The New Yorker profiles the work of Allan Pack and Ying-Hui Fu and explains its implications.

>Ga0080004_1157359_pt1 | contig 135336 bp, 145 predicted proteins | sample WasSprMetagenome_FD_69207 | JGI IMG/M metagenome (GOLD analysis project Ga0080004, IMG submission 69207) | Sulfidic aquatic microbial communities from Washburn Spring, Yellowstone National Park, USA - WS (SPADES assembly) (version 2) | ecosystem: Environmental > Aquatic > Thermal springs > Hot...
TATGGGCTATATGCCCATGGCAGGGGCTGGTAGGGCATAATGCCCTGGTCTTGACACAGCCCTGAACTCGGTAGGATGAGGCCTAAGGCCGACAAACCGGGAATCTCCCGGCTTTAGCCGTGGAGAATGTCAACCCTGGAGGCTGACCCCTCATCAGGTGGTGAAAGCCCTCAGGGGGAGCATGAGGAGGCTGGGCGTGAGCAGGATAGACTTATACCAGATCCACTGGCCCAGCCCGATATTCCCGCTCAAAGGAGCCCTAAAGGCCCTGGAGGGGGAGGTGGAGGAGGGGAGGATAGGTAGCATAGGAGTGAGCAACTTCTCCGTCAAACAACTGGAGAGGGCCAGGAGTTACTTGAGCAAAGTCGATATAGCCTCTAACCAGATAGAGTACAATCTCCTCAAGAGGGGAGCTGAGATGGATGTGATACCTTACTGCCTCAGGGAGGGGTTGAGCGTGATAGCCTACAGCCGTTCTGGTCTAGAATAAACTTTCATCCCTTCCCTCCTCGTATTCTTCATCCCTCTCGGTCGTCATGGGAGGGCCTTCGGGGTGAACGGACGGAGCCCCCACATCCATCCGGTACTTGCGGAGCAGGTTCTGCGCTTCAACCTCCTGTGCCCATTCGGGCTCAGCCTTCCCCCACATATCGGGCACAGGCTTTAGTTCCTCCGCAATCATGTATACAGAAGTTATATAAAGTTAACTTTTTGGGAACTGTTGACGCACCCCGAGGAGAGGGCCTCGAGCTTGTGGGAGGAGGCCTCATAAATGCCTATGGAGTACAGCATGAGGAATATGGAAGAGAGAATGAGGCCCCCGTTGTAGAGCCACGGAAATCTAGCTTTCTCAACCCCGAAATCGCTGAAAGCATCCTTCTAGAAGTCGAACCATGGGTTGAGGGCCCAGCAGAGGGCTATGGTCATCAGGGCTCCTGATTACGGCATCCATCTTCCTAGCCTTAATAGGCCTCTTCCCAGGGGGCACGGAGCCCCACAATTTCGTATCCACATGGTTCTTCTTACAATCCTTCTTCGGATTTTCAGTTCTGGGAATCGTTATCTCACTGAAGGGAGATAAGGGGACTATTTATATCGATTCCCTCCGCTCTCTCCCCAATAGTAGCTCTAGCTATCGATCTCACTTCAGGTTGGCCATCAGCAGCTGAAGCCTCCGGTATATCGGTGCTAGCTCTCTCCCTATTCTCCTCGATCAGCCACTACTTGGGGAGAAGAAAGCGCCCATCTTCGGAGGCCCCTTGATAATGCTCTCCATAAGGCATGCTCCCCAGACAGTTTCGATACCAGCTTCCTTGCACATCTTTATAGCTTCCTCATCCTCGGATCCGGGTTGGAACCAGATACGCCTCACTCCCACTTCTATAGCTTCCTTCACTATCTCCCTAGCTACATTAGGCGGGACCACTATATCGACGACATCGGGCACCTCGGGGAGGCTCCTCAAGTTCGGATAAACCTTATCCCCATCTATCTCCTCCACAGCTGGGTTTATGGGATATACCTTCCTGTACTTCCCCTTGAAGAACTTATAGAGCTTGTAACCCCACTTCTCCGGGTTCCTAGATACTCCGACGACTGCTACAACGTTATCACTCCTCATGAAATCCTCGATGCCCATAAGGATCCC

The results could be meaningful for professions in which long periods of sleeplessness are necessary. “Identifying these variants can help predict who will be impacted from sleep deprivation and who won’t be,” Pack said. “We can use genetics to help us derive the best schedules for specific people.” Perhaps more important, though, the findings could have implications for improving the quality of life for the millions of people who are chronically sleep-deprived. “Identifying these genetic variants tells us something about the very specific biology of what affects sleep need,” Pack said. Once scientists understand that biology, they can test the specific molecules that affect those specific sleep pathways—a potential road toward new drug targets and pharmaceuticals.